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Thursday, June 25, 2015

Are Black Feminists on to Something?


In the review of Race, Gender and the Activism of Black Feminist Theory: Working with Audre Lorde, Geneva Reynaga-Abiko comments on an aspect of racial scholarship that often goes unexamined in U.S. psychology. What is meant by the term Black and how do varying definitions of Black affect the validity and utility of scholarship addressing social issues that focus on or include race? How might this issue affect the way that we conceptualize and discuss issues of race daily? I am not sure that psychologists referencing literature, or those who seek to contribute to the literature on race, always consider the importance of the terms used or the need to be clear on what is being conveyed about whom. More importantly, Reynaga-Abiko’s review points to the potential contribution that Race, Gender and the Activism of Black Feminist Theory: Working with Audre Lorde and Black feminist thought can make to psychology’s approach to oppression and social justice.

The term Black typically references those of African descent, but can vary in the inclusion of those born only in the United States, those born in the diaspora, or those born on the continent. Over time, I have learned that when reading the European literature, I must broaden my focus to include all people of color, regardless of their relationship to the continent of Africa. However, Reynaga-Abiko notes an even broader use of the term; Black can also be seen as “a political term which includes all oppressed ethnic groups (Parmar & Kay, 2004, as cited on p. 23)" (para. 1). The political use of the term might be best represented today in the use of #BlackLivesMatter and the debate that ensued over its use. The critique and discussions have focused on the need for a statement that “all lives matter,” feelings of exclusion and alienation on the part of potential allies, feelings that we are too quick to turn social and economic issues into issues about race, etc.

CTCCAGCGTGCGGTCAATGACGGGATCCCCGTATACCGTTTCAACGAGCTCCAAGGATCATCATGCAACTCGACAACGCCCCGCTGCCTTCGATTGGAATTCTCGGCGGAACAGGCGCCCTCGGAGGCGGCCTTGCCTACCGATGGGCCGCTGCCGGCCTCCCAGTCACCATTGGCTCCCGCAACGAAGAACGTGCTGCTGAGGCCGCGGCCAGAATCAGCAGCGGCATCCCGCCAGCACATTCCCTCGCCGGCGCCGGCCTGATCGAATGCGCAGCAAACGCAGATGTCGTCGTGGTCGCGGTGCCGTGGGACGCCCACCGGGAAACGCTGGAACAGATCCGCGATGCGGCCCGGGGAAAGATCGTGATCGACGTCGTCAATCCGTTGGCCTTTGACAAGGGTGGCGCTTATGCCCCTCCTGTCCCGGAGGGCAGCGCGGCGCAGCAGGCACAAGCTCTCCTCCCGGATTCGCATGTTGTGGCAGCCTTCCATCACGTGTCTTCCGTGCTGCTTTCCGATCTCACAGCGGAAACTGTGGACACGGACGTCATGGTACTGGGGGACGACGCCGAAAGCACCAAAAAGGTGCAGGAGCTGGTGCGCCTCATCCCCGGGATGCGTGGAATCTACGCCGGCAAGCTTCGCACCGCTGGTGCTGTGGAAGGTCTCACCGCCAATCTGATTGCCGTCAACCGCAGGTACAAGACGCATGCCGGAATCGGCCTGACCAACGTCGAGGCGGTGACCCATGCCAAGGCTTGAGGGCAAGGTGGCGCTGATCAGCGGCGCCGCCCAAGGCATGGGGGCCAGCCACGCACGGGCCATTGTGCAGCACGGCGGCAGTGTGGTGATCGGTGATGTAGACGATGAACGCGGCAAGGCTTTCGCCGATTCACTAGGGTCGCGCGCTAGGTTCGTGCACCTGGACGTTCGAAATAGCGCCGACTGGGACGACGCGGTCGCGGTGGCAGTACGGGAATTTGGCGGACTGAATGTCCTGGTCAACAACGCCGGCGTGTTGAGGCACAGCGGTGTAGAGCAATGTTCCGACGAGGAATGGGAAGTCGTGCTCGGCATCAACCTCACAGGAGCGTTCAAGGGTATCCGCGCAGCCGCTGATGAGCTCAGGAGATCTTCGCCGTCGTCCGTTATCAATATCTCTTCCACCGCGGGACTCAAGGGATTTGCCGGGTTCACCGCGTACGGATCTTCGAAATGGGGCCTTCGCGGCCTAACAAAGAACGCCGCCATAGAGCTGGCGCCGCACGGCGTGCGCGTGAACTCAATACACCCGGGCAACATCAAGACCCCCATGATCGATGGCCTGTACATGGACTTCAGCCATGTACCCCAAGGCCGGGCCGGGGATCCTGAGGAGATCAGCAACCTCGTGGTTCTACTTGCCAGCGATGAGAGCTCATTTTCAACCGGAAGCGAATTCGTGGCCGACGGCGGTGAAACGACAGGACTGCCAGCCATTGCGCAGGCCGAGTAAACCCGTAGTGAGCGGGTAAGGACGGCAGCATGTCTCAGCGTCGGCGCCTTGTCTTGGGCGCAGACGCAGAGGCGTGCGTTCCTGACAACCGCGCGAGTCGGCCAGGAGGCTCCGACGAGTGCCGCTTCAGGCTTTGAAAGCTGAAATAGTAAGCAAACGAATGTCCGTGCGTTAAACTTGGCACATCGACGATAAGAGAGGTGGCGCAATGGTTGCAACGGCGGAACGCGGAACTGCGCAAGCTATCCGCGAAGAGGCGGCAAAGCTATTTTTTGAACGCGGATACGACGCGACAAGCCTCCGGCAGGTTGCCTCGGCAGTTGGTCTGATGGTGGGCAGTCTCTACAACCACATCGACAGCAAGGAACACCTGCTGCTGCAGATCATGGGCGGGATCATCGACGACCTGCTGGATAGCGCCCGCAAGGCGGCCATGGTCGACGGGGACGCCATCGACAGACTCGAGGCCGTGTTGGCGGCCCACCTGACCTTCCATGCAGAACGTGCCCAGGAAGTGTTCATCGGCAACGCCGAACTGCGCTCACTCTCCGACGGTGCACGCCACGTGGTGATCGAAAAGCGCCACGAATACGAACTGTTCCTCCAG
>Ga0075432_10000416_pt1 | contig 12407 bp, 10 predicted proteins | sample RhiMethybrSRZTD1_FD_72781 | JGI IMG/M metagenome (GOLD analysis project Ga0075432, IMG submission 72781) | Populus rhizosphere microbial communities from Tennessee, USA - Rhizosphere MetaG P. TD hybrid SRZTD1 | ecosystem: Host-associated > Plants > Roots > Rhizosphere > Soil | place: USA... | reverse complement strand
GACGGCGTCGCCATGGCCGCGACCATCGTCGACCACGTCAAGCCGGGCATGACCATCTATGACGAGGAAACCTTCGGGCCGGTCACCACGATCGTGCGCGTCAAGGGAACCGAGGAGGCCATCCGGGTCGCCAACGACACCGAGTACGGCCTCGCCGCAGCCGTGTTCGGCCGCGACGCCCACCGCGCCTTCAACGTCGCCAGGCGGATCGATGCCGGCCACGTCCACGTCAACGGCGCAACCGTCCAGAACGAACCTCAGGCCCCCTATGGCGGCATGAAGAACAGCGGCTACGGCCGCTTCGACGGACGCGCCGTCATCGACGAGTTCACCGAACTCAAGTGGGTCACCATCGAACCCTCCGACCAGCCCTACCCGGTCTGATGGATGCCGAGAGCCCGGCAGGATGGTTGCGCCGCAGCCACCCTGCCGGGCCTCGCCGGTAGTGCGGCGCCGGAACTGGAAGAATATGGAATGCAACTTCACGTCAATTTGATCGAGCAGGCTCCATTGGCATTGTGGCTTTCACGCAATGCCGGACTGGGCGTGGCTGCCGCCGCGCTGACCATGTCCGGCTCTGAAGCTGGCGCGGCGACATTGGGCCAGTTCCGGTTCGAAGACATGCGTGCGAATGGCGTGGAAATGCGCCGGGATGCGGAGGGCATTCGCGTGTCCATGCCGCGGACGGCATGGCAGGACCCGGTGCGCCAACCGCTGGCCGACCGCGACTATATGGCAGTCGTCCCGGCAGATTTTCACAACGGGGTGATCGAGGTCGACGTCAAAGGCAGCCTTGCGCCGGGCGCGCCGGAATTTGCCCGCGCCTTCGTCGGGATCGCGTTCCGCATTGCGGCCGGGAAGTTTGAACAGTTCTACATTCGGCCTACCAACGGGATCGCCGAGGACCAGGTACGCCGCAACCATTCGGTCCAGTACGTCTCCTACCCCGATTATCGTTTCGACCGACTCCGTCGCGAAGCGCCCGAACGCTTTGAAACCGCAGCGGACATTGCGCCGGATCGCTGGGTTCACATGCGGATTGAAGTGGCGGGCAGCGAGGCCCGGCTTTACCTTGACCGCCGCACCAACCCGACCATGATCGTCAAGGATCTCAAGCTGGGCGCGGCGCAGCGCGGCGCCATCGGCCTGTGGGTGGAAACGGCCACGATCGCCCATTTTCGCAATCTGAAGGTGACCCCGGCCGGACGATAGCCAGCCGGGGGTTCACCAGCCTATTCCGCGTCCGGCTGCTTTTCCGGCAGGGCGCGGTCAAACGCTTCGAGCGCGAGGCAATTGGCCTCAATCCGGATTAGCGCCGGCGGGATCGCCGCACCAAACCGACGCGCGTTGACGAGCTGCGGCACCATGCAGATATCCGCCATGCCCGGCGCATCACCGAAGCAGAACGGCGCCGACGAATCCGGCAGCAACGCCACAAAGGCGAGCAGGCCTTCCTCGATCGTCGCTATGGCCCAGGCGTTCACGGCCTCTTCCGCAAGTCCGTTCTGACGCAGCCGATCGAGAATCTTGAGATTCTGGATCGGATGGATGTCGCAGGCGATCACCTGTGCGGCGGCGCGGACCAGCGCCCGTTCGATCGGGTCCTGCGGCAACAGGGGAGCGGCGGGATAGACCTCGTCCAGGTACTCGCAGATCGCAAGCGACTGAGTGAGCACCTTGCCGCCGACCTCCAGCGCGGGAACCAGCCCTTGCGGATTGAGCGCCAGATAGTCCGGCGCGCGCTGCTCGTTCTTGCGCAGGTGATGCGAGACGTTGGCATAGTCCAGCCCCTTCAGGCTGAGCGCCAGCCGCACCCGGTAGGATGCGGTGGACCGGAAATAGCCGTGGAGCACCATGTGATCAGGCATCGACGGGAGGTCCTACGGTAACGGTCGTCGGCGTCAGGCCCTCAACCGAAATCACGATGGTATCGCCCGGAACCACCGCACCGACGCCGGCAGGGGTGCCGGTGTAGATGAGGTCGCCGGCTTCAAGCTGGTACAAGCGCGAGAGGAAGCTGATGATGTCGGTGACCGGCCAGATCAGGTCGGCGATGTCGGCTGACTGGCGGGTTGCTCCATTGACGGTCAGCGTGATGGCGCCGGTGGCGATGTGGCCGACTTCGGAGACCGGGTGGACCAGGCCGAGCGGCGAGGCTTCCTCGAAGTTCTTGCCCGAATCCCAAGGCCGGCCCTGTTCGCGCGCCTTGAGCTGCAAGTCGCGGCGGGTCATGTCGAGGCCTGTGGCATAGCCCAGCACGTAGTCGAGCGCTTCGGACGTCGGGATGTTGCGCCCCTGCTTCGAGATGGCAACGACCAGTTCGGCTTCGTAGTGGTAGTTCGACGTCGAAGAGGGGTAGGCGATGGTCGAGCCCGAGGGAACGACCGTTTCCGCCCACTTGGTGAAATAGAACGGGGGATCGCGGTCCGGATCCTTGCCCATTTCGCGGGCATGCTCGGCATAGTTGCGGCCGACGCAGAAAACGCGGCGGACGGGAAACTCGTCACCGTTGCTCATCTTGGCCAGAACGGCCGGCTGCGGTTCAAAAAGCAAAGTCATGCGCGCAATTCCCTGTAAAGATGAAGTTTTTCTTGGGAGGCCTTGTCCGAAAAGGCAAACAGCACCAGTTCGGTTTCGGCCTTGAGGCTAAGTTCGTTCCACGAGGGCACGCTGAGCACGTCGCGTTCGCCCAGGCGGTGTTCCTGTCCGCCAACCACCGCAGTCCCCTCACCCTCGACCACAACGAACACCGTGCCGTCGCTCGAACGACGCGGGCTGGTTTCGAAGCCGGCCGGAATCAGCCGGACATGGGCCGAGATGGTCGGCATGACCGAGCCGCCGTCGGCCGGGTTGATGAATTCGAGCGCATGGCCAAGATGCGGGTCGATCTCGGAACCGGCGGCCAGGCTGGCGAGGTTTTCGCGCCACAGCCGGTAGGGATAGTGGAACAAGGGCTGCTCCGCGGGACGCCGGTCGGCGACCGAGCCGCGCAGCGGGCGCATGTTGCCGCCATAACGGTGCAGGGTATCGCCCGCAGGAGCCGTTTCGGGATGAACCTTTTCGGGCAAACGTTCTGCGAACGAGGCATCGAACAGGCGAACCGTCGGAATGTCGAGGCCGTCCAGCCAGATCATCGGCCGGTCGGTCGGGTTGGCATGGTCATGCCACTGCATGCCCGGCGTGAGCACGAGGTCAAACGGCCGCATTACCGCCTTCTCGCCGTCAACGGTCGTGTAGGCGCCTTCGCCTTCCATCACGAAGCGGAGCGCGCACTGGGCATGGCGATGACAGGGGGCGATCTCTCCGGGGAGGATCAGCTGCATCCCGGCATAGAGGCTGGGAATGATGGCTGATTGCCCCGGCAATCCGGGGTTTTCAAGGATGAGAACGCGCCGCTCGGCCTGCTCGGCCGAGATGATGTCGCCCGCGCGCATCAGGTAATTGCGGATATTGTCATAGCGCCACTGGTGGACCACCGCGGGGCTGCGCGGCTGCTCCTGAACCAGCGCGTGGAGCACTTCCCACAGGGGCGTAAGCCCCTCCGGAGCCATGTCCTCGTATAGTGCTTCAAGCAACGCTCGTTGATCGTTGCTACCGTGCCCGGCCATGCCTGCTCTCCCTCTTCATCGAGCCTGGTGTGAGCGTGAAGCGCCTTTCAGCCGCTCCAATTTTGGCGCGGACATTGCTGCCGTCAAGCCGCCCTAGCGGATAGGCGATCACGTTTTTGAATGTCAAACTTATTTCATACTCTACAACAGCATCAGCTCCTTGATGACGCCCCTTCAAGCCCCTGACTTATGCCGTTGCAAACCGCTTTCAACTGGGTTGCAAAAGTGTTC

It is interesting to observe and think through the solidarity shown toward #BlackLivesMatter around the world in contrast to concern and debate over its use in the United States, recognition of or a nod to the political definition and use of the term Black. Perhaps the world is suggesting a second look at psychology’s and the U.S. approach to race and oppression. Perhaps there is a role and a need for Black feminist thought in psychology and psychological research.


Parmar, P., & Kay, J. (2004). Frontiers. In J. Wylie Hall (Ed.), Conversations with Audre Lorde (pp. 171 – 180). Jackson, MS: University Press of Mississippi.
Read the Review
ReviewWhat Can We Learn From Black Feminist Thought?
By Geneva Reynaga-Abiko
      PsycCRITIQUES, 2015 Vol 60(19)


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Editor of PsycCRITIQUES

Danny Wedding, PhD

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College of Medicine,
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